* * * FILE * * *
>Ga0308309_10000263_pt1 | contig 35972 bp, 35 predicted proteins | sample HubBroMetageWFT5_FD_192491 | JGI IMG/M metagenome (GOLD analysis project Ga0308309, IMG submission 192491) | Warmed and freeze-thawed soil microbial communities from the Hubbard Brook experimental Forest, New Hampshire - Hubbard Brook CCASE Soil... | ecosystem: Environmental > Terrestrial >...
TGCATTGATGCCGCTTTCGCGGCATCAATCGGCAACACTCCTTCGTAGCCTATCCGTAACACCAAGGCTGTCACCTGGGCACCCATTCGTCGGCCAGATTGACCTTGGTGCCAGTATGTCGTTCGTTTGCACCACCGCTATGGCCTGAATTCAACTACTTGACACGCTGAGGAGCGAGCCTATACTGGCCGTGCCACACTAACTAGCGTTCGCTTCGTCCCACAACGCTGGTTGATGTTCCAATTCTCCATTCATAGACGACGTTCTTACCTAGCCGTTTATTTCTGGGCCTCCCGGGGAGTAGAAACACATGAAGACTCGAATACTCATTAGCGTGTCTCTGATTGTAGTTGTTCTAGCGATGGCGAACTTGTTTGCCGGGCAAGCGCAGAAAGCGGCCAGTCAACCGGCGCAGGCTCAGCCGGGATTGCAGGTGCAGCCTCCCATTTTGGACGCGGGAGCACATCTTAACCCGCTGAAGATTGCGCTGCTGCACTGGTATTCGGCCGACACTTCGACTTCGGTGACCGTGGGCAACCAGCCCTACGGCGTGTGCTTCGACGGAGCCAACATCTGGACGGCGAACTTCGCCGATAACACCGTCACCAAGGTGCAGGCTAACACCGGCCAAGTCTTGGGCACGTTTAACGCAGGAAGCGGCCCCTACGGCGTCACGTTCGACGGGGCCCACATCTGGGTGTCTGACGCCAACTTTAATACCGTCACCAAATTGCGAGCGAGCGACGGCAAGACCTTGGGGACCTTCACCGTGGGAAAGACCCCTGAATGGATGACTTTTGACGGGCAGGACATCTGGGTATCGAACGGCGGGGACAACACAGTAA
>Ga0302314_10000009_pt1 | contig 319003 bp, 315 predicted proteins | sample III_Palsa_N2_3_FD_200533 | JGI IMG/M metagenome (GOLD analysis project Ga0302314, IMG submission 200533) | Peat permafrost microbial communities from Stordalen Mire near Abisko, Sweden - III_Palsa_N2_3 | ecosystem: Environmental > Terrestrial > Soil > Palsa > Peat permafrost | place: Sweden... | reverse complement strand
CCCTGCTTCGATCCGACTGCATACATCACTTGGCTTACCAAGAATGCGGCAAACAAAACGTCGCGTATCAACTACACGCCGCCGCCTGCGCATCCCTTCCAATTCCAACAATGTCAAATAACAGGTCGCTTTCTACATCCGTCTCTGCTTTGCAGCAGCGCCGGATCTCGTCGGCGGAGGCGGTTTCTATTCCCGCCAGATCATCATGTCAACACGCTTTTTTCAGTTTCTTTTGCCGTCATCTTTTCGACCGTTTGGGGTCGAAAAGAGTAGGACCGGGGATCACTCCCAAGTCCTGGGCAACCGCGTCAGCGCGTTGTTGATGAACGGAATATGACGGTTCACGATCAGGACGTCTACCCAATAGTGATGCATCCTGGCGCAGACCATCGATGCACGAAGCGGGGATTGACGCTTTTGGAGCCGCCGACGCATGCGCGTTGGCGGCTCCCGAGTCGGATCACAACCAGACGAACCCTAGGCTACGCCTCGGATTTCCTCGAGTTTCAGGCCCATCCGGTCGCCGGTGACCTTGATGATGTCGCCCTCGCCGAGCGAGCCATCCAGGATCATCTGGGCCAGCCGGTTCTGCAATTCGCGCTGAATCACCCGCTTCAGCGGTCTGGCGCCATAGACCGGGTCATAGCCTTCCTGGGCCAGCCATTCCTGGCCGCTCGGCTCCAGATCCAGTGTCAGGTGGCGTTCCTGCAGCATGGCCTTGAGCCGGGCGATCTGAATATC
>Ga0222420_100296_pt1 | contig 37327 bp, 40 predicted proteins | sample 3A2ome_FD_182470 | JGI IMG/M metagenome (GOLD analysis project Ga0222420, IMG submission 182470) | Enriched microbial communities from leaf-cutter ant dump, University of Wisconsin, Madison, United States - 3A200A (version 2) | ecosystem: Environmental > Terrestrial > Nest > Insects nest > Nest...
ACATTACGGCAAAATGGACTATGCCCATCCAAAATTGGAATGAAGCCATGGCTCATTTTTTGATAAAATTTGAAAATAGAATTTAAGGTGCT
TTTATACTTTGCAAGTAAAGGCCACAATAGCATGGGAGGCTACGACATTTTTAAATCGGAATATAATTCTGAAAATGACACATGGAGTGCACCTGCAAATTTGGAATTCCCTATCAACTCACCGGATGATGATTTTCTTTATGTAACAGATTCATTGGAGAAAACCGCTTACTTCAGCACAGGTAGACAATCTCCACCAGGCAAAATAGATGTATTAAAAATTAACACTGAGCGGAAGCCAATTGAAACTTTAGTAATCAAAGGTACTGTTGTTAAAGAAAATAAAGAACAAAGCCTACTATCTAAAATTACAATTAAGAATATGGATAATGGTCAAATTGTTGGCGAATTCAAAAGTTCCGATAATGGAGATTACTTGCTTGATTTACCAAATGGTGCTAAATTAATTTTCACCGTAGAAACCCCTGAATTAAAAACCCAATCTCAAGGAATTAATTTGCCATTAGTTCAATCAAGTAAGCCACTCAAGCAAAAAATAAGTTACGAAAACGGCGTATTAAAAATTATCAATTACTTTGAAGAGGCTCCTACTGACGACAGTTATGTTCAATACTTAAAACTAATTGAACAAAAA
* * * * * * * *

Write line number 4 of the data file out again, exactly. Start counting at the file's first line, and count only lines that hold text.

CCCTGCTTCGATCCGACTGCATACATCACTTGGCTTACCAAGAATGCGGCAAACAAAACGTCGCGTATCAACTACACGCCGCCGCCTGCGCATCCCTTCCAATTCCAACAATGTCAAATAACAGGTCGCTTTCTACATCCGTCTCTGCTTTGCAGCAGCGCCGGATCTCGTCGGCGGAGGCGGTTTCTATTCCCGCCAGATCATCATGTCAACACGCTTTTTTCAGTTTCTTTTGCCGTCATCTTTTCGACCGTTTGGGGTCGAAAAGAGTAGGACCGGGGATCACTCCCAAGTCCTGGGCAACCGCGTCAGCGCGTTGTTGATGAACGGAATATGACGGTTCACGATCAGGACGTCTACCCAATAGTGATGCATCCTGGCGCAGACCATCGATGCACGAAGCGGGGATTGACGCTTTTGGAGCCGCCGACGCATGCGCGTTGGCGGCTCCCGAGTCGGATCACAACCAGACGAACCCTAGGCTACGCCTCGGATTTCCTCGAGTTTCAGGCCCATCCGGTCGCCGGTGACCTTGATGATGTCGCCCTCGCCGAGCGAGCCATCCAGGATCATCTGGGCCAGCCGGTTCTGCAATTCGCGCTGAATCACCCGCTTCAGCGGTCTGGCGCCATAGACCGGGTCATAGCCTTCCTGGGCCAGCCATTCCTGGCCGCTCGGCTCCAGATCCAGTGTCAGGTGGCGTTCCTGCAGCATGGCCTTGAGCCGGGCGATCTGAATATC